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App Store Devs Flaunt Copyright Troll With Name Changes

critter_credgeiPhone devs are a rebellious bunch, and they don’t like to be bullied by anyone other than their Apple (s aapl), which both frustrates and affirms their existence. Now, in light of what some might call a campaign being waged against the App Store by a well-known trademark troll, many iPhone devs are protesting what they see as Apple’s cowardice in the face of unjust threats.

According to TUAW, the trademark troll in question is none other than Tim Langdell, founder of the “gaming company” Edge Games. In reality, Edge Games produces very little beyond copyright infringement suits, which it launches against any and all games that feature the word “edge” in their title. EA’s (s erts) Mirror’s Edge recently fell between Langdell’s crosshairs, for example, despite the fact that the game itself bears no similarity to any of Edge Games’ roster of “planned” titles.

Apparently the App Store has been a prime target for Tim Langdell and Edge Games. Reports claim that all he has to do is contact Apple and let them know that a game is in violation of his trademarks — which again, basically means it has “edge” somewhere in the title — and Apple pulls the game without much fuss. No doubt Apple just doesn’t want to deal with yet another legal battle that could ensue if Langdell gets the opportunity to take things beyond the cease-and-desist phase, but this really seems unfair to honest game devs who actually work for their money.

In protest, a group of iPhone devs are changing the names of their games to include “edge” in the titles, with the desired outcome being that Apple will realize that to continue just disallowing the word completely will significantly affect the App Store’s catalog of offerings. So, for example, Canabalt becomes “Canabedge,” the Eliss sequel becomes “Edgeliss” and Critter Crunch becomes “Critter Credge.” All of the changes mentioned haven’t actually been made to the apps in the store, but on developer web sites as a show of solidarity.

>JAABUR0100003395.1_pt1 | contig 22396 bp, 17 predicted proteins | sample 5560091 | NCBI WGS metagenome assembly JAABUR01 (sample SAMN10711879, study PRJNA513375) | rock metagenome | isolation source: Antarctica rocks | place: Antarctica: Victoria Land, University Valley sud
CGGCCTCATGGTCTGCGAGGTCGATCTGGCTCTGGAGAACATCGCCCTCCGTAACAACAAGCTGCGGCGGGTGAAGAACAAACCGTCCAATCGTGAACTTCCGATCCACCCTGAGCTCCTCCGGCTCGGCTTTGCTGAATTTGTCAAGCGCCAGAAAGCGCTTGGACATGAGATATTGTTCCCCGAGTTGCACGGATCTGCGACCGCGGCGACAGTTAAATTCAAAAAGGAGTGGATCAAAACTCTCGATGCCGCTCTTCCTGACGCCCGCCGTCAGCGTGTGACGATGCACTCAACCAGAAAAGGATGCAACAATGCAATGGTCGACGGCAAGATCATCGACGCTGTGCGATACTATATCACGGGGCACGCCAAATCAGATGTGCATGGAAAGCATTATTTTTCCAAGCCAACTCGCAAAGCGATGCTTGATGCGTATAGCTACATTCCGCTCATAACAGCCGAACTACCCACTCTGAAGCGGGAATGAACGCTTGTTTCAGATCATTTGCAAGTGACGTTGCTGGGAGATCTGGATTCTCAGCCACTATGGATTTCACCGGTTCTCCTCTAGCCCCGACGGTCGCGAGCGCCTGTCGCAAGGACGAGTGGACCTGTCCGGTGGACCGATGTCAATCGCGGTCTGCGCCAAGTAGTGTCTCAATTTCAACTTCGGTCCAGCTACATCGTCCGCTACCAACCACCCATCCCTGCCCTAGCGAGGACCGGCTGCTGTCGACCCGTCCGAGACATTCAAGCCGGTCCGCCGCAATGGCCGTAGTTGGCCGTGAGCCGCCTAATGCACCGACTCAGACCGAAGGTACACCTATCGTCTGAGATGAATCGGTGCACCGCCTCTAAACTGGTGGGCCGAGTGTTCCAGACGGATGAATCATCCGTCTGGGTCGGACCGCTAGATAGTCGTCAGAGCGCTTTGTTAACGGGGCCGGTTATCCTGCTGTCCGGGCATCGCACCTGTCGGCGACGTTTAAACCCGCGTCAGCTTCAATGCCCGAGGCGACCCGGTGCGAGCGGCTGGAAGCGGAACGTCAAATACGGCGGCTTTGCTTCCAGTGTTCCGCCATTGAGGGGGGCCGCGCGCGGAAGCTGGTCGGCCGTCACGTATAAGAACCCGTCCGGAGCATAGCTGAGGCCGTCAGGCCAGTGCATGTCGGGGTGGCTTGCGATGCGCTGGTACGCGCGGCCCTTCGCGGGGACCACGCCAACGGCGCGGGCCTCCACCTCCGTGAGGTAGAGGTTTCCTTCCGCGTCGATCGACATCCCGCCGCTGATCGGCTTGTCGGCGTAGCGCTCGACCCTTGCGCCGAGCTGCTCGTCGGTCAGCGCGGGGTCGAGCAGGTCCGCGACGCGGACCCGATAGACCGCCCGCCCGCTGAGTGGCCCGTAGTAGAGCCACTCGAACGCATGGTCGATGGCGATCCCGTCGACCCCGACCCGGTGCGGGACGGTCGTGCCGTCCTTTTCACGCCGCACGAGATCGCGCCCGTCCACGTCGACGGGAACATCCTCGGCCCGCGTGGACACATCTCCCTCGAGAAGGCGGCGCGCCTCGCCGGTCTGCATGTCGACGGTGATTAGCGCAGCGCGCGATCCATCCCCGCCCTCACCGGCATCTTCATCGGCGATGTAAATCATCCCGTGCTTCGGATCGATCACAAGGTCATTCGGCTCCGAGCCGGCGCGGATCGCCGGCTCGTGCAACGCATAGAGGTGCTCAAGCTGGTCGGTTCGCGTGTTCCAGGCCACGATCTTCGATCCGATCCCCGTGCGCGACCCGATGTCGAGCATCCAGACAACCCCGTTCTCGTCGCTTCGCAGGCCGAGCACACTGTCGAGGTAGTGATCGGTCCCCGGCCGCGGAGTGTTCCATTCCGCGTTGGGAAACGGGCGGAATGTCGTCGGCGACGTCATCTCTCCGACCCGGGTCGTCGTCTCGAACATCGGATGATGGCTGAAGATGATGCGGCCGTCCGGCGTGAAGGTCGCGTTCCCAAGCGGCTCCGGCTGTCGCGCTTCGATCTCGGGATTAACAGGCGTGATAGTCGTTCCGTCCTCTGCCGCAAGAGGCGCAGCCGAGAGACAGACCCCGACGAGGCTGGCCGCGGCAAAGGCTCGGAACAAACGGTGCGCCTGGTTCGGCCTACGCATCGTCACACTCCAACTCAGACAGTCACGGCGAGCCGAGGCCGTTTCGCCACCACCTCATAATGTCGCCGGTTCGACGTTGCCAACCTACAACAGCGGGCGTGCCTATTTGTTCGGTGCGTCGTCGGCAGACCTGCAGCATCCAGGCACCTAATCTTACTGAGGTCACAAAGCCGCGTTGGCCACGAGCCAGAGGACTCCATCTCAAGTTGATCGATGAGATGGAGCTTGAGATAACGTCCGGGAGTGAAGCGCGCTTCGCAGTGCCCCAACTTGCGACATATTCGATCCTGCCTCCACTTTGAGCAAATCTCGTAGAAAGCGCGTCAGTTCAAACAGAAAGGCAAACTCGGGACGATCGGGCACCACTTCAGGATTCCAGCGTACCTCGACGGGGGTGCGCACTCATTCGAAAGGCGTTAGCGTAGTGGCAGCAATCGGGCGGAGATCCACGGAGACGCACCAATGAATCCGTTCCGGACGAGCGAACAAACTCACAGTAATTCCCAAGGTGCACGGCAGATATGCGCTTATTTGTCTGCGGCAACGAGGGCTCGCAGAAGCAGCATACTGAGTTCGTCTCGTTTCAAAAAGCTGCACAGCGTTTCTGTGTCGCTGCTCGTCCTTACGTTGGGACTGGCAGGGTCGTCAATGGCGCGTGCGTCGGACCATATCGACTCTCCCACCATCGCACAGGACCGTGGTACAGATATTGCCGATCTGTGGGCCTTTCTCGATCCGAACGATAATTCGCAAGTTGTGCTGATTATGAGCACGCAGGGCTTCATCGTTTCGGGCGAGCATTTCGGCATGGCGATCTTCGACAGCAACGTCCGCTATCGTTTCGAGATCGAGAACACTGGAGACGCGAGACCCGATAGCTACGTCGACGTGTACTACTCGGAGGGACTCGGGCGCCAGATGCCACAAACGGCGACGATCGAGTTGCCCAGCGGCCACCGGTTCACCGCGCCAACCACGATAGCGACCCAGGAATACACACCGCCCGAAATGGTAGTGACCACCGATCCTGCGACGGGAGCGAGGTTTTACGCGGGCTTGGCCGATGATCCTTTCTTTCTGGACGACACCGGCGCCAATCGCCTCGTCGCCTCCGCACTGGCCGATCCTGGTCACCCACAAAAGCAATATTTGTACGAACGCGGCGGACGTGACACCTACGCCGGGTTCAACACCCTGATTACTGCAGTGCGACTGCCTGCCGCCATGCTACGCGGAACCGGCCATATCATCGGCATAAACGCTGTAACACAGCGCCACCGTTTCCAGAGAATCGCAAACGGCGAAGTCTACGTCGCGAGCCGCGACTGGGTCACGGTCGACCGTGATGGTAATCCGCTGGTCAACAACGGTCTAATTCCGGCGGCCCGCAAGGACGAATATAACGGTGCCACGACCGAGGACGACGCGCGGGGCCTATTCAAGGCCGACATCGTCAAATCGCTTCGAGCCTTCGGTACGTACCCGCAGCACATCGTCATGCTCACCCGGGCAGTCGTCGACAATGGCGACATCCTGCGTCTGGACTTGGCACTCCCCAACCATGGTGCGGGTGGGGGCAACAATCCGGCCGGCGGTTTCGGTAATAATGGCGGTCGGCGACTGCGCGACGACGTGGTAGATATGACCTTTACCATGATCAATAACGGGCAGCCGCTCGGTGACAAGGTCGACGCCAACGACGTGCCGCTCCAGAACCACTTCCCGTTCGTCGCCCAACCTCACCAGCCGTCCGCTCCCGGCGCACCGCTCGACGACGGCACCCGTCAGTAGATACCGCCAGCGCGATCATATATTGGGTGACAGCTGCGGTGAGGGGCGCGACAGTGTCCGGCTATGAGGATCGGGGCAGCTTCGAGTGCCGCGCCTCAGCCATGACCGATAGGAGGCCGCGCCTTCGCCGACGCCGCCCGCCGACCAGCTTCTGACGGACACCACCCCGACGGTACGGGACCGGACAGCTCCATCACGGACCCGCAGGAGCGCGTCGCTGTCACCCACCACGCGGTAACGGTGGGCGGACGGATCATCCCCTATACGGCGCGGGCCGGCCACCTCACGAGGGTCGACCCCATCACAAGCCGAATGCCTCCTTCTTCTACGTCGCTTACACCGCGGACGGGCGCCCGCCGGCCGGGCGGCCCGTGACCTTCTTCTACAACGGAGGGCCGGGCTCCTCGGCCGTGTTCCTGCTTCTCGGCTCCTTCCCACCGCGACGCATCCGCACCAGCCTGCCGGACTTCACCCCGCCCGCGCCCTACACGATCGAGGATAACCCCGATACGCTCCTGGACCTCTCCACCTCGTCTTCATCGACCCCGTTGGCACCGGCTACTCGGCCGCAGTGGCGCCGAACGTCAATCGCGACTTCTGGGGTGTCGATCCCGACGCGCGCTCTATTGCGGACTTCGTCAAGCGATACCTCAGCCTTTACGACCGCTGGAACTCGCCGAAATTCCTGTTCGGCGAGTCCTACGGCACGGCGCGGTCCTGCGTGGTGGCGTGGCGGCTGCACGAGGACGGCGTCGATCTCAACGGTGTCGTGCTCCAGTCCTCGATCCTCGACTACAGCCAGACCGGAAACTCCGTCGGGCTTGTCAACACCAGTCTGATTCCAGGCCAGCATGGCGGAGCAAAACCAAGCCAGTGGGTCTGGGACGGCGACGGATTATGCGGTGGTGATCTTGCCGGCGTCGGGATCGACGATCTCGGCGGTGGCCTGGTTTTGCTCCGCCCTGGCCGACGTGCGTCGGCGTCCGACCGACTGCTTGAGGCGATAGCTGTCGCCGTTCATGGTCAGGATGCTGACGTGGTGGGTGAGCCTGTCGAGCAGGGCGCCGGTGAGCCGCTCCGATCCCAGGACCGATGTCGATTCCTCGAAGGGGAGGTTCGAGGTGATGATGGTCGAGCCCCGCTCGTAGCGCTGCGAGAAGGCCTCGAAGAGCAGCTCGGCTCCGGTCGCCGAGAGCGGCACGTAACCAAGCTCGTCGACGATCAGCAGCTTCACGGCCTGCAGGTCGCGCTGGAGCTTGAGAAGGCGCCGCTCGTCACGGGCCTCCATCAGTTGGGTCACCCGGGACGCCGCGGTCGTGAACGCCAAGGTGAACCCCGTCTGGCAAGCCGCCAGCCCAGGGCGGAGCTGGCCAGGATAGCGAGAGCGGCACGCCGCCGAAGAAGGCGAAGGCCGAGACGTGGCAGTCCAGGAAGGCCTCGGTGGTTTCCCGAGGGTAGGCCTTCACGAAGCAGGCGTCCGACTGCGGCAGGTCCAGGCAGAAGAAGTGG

Even though this particular protest limits itself to the area beyond Apple’s sphere of control, it does demonstrate a promising solution to App Store bully tactics. If developers could organize in a similar manner, but with bigger numbers and with the support of some of the pillars of the App Store, they could more effectively combat unfair policies. Apple will be less likely to anger content producers if it has potential ramifications across its catalog. Let’s see a developers rights advocacy group come to pass, so articles about the injustices of the App Store can become a more infrequent occurrence.

8 Responses to “App Store Devs Flaunt Copyright Troll With Name Changes”

  1. It is sad to see reporters failing to understand the issues and in this case blaming Apple for the takedowns. They really need to do some research on the legal requirements for running a web site as a service provider. As pointed out by the previous commenter Apple really has no recourse when it receives a properly formatted takedown notice.

  2. So….again people expect Apple to *not* follow the law, right? If you don’t like Apple taking down stuff after they get a takedown notice, blame the stupid american lawmakers, who decided to defecate through their mouths a law known as DMCA, which gives Apple (and other content managers) absolutely *no* leeway when they get a proper takedown notice…they can reinstitute the content, but only *after* it’s been legally settled between the other parties…until then, it has to be taken down.

    So…not Apple’s fault…it’s *your* fault (if you are an american) for voting for the stupid lawmakers that run that country.

    • You’re confusing copyright with trademark, a common misconception (also exhibited in this article’s title). The ‘C’ in DMCA stands for copyright. Company names and product names are not protected by copyright but rather by trademark. There is no law like the DMCA that would require a content provider to immediately remove content that allegedly infringes on a complainant’s trademark. While they may risk litigation by not doing so, frivolous threats from trademark trolls such as Langdell, Leo Stoller, Monster Cable, etc. ought to be challenged by a company with the resources of Apple. And considering their decades-long dispute with Apple Corp., Apple’s legal team ought to be well familiar with trademark law.

  3. What a complete waste of time. If they want to do something about it, STOP DEVELOPING FOR THE APP STORE! The $ speaks louder than changing your silly game’s name – which Apple probably doesn’t even pay attention to.